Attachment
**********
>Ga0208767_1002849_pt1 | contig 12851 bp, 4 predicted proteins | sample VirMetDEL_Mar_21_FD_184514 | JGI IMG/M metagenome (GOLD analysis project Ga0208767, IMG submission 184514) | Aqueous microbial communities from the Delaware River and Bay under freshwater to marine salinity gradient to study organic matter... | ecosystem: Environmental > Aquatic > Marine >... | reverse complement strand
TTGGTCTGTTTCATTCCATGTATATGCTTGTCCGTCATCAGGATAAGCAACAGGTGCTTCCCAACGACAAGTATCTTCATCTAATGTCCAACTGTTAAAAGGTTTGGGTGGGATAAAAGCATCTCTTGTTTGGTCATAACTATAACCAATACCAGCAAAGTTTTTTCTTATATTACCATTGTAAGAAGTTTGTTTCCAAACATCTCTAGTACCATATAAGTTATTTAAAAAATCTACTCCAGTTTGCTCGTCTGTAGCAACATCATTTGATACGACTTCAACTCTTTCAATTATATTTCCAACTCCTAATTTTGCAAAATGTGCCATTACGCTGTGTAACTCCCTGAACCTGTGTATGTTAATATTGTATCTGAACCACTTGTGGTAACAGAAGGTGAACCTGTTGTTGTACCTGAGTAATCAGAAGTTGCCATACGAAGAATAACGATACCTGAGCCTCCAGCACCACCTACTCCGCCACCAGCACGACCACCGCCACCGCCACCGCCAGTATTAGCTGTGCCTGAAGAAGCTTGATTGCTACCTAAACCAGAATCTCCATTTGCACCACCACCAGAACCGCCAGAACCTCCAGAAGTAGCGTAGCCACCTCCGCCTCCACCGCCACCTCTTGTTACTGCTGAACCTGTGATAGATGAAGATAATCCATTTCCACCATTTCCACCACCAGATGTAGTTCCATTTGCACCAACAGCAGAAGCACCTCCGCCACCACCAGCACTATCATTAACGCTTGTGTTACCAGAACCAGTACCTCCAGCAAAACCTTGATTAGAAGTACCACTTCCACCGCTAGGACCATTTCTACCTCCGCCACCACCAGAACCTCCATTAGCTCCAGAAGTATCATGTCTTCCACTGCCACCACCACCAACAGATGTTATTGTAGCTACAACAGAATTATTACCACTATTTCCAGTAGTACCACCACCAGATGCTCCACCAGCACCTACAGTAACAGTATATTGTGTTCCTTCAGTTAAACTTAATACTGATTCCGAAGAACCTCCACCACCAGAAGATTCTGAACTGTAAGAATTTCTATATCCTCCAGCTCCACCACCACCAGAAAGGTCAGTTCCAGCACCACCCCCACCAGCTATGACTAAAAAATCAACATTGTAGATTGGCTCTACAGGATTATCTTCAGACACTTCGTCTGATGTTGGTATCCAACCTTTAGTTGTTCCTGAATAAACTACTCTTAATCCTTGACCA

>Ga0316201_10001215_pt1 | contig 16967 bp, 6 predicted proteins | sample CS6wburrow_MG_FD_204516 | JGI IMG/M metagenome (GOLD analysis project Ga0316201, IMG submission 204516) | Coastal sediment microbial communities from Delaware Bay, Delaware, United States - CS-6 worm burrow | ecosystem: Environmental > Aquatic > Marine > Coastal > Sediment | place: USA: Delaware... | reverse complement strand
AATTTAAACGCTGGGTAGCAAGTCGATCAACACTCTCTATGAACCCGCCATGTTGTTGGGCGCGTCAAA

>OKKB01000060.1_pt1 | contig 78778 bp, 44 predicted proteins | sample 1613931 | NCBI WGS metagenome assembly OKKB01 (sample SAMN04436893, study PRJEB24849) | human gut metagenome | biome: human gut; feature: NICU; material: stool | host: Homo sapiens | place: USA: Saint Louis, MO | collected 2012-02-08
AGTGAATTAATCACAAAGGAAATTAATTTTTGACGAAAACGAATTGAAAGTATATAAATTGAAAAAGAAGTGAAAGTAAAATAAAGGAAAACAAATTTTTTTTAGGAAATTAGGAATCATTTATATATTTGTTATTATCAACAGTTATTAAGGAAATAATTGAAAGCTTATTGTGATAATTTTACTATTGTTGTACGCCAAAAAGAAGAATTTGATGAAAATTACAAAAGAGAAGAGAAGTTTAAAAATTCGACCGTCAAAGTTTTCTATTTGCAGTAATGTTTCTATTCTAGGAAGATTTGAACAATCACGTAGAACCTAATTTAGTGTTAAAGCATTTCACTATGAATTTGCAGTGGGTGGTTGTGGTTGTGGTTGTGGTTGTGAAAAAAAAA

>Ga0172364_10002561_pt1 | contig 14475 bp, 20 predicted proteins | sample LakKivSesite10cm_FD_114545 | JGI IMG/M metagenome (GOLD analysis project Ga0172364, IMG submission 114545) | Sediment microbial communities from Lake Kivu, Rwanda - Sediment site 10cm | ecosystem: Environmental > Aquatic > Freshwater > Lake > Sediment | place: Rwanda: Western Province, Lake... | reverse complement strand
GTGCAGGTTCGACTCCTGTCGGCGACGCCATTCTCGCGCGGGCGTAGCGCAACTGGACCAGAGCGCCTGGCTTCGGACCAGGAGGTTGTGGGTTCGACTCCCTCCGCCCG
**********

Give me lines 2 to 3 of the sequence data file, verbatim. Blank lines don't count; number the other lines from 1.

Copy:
TTGGTCTGTTTCATTCCATGTATATGCTTGTCCGTCATCAGGATAAGCAACAGGTGCTTCCCAACGACAAGTATCTTCATCTAATGTCCAACTGTTAAAAGGTTTGGGTGGGATAAAAGCATCTCTTGTTTGGTCATAACTATAACCAATACCAGCAAAGTTTTTTCTTATATTACCATTGTAAGAAGTTTGTTTCCAAACATCTCTAGTACCATATAAGTTATTTAAAAAATCTACTCCAGTTTGCTCGTCTGTAGCAACATCATTTGATACGACTTCAACTCTTTCAATTATATTTCCAACTCCTAATTTTGCAAAATGTGCCATTACGCTGTGTAACTCCCTGAACCTGTGTATGTTAATATTGTATCTGAACCACTTGTGGTAACAGAAGGTGAACCTGTTGTTGTACCTGAGTAATCAGAAGTTGCCATACGAAGAATAACGATACCTGAGCCTCCAGCACCACCTACTCCGCCACCAGCACGACCACCGCCACCGCCACCGCCAGTATTAGCTGTGCCTGAAGAAGCTTGATTGCTACCTAAACCAGAATCTCCATTTGCACCACCACCAGAACCGCCAGAACCTCCAGAAGTAGCGTAGCCACCTCCGCCTCCACCGCCACCTCTTGTTACTGCTGAACCTGTGATAGATGAAGATAATCCATTTCCACCATTTCCACCACCAGATGTAGTTCCATTTGCACCAACAGCAGAAGCACCTCCGCCACCACCAGCACTATCATTAACGCTTGTGTTACCAGAACCAGTACCTCCAGCAAAACCTTGATTAGAAGTACCACTTCCACCGCTAGGACCATTTCTACCTCCGCCACCACCAGAACCTCCATTAGCTCCAGAAGTATCATGTCTTCCACTGCCACCACCACCAACAGATGTTATTGTAGCTACAACAGAATTATTACCACTATTTCCAGTAGTACCACCACCAGATGCTCCACCAGCACCTACAGTAACAGTATATTGTGTTCCTTCAGTTAAACTTAATACTGATTCCGAAGAACCTCCACCACCAGAAGATTCTGAACTGTAAGAATTTCTATATCCTCCAGCTCCACCACCACCAGAAAGGTCAGTTCCAGCACCACCCCCACCAGCTATGACTAAAAAATCAACATTGTAGATTGGCTCTACAGGATTATCTTCAGACACTTCGTCTGATGTTGGTATCCAACCTTTAGTTGTTCCTGAATAAACTACTCTTAATCCTTGACCA

>Ga0316201_10001215_pt1 | contig 16967 bp, 6 predicted proteins | sample CS6wburrow_MG_FD_204516 | JGI IMG/M metagenome (GOLD analysis project Ga0316201, IMG submission 204516) | Coastal sediment microbial communities from Delaware Bay, Delaware, United States - CS-6 worm burrow | ecosystem: Environmental > Aquatic > Marine > Coastal > Sediment | place: USA: Delaware... | reverse complement strand